On board L'Hydroptere.ch

Loris van Siebenthal / www.myimage.ch
Video of her systems and explanation of the latest objectives of the 'Hydros' campaign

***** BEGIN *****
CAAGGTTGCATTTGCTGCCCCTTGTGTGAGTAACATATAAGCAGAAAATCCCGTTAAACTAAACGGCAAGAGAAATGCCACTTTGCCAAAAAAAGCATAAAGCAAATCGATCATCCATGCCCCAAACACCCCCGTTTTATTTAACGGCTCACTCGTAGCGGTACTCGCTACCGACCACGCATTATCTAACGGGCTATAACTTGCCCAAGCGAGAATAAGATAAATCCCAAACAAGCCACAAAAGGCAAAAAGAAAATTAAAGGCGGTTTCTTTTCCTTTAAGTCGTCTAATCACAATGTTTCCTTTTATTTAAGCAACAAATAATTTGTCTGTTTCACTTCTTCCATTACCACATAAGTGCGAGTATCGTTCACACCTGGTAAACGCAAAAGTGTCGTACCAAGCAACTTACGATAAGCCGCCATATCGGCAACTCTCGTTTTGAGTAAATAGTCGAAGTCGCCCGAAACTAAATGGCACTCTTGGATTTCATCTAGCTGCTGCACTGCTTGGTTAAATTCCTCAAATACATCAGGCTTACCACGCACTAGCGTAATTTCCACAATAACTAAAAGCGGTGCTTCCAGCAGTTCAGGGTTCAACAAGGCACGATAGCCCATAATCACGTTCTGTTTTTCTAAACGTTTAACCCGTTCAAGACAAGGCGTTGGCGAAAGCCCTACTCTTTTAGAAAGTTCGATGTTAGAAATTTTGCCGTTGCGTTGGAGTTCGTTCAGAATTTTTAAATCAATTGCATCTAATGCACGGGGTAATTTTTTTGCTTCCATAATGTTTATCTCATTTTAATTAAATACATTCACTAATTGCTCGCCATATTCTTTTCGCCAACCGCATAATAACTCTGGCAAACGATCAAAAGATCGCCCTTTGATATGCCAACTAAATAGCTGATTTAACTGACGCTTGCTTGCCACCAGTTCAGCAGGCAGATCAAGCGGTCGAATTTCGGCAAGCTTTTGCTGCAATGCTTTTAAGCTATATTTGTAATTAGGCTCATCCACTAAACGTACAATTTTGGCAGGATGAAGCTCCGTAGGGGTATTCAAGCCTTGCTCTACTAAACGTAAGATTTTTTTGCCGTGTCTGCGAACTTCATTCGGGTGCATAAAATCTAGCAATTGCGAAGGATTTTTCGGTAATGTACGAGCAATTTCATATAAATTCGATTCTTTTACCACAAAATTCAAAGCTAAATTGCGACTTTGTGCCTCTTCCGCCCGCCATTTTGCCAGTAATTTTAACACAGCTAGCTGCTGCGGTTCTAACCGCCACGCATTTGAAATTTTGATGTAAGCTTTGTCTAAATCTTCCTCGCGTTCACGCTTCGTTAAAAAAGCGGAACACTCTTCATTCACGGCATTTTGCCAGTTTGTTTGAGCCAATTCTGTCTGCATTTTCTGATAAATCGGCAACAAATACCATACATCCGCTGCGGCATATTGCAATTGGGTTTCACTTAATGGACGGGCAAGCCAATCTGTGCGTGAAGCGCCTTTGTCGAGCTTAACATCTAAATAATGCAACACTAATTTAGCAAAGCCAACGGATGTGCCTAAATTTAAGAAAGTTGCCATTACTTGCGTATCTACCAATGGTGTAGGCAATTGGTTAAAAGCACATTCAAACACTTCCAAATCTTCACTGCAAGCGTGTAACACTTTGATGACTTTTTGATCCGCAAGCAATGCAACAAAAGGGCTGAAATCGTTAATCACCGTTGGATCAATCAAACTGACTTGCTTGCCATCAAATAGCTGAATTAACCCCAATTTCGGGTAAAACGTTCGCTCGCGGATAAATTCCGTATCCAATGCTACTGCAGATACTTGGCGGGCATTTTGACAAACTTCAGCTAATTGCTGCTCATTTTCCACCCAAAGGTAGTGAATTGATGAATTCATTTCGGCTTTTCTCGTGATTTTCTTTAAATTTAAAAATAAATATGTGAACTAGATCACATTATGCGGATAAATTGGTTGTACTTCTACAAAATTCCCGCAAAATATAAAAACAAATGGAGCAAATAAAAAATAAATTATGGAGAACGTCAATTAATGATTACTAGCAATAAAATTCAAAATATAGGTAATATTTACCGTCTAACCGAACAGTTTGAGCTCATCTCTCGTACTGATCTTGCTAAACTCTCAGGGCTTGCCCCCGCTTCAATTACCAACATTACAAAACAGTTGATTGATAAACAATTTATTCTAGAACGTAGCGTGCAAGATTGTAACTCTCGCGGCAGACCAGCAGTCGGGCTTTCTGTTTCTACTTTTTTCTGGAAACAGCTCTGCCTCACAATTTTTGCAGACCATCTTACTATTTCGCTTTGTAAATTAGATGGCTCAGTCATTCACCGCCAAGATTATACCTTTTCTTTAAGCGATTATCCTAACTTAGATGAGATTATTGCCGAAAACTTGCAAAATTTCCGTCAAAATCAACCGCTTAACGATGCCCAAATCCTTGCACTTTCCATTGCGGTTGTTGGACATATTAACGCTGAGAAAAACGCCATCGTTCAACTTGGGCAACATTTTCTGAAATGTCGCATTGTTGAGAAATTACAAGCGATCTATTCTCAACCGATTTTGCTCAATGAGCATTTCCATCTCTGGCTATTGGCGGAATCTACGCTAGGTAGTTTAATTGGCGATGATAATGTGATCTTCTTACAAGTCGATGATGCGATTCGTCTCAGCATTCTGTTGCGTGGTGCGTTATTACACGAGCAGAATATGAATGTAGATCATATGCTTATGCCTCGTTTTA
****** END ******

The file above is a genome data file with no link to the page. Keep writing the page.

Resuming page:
If the future of performance yachting and indeed some areas of commercial shipping lie in the use lifting foils, then a country among the frontrunners leading the charge into researching this is Switzerland. With monohulls over the last decade we have seen the advent of the foiling Moths and Thomas Jundt’s air-borne three man skiff, Mirabaud LX (although it is slightly surprising we haven’t seen more dinghies, both single and doublehanded, following this path given the phenomenal success of the Moth). Then there are developments such as the Hugh Welbourn-conceived Dynamic Stability System, with a retractable lifting foil, protruding from the leeward side of the boat, that generates righting moment. More and more DSS-equipped boats are being launched, the most recent being the Infiniti 36 GT. And update on this follows. But much development work on lifting foils is also taking place with multihulls, which due to their lightweight are perhaps the most appropriate craft for this technology. In addition to the studies no doubt being carried out by America’s Cup design teams with their AC72 foils, leading the charge into air-born multihulls are the L’Hydroptère campaigns. We use the plural because last winter they went their separate ways. French originator of L’Hydroptère, Alain Thebault, has teamed up with DCNS to back his famous tri-foiler. This year the boat has been changed back into its ‘offshore’ configuration and after scaring its passengers in San Francisco at the America’s Cup World Series last week, is now on stand-by awaiting a weather window to make an attempt on the Transpac record from Los Angeles to Hawaii. Back in Switzerland, the team behind L'Hydroptère.ch, along with their principle backer – Thierry Lombard, Managing Partner of Lombard Odier Darier Hentsch & Cie bank - is now concentrating more on the R&D side to its project, while also